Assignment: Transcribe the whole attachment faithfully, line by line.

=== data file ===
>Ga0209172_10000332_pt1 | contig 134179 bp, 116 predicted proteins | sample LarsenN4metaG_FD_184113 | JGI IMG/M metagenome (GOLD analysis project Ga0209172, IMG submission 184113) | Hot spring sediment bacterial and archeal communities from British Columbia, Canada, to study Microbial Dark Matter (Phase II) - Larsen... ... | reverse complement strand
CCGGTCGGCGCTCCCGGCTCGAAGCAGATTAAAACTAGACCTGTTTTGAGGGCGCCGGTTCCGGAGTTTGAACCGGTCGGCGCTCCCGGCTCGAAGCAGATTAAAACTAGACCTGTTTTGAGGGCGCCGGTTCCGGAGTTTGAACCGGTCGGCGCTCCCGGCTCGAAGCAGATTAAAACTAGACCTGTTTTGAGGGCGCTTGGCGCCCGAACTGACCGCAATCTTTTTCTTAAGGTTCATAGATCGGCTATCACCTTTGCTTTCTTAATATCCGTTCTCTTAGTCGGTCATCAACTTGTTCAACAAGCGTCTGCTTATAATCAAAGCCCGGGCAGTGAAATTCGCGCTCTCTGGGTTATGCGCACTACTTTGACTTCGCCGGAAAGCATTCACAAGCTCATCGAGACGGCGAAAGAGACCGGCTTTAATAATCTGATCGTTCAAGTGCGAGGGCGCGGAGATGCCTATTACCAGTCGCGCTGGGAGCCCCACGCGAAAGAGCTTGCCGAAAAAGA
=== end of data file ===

>Ga0209172_10000332_pt1 | contig 134179 bp, 116 predicted proteins | sample LarsenN4metaG_FD_184113 | JGI IMG/M metagenome (GOLD analysis project Ga0209172, IMG submission 184113) | Hot spring sediment bacterial and archeal communities from British Columbia, Canada, to study Microbial Dark Matter (Phase II) - Larsen... ... | reverse complement strand
CCGGTCGGCGCTCCCGGCTCGAAGCAGATTAAAACTAGACCTGTTTTGAGGGCGCCGGTTCCGGAGTTTGAACCGGTCGGCGCTCCCGGCTCGAAGCAGATTAAAACTAGACCTGTTTTGAGGGCGCCGGTTCCGGAGTTTGAACCGGTCGGCGCTCCCGGCTCGAAGCAGATTAAAACTAGACCTGTTTTGAGGGCGCTTGGCGCCCGAACTGACCGCAATCTTTTTCTTAAGGTTCATAGATCGGCTATCACCTTTGCTTTCTTAATATCCGTTCTCTTAGTCGGTCATCAACTTGTTCAACAAGCGTCTGCTTATAATCAAAGCCCGGGCAGTGAAATTCGCGCTCTCTGGGTTATGCGCACTACTTTGACTTCGCCGGAAAGCATTCACAAGCTCATCGAGACGGCGAAAGAGACCGGCTTTAATAATCTGATCGTTCAAGTGCGAGGGCGCGGAGATGCCTATTACCAGTCGCGCTGGGAGCCCCACGCGAAAGAGCTTGCCGAAAAAGA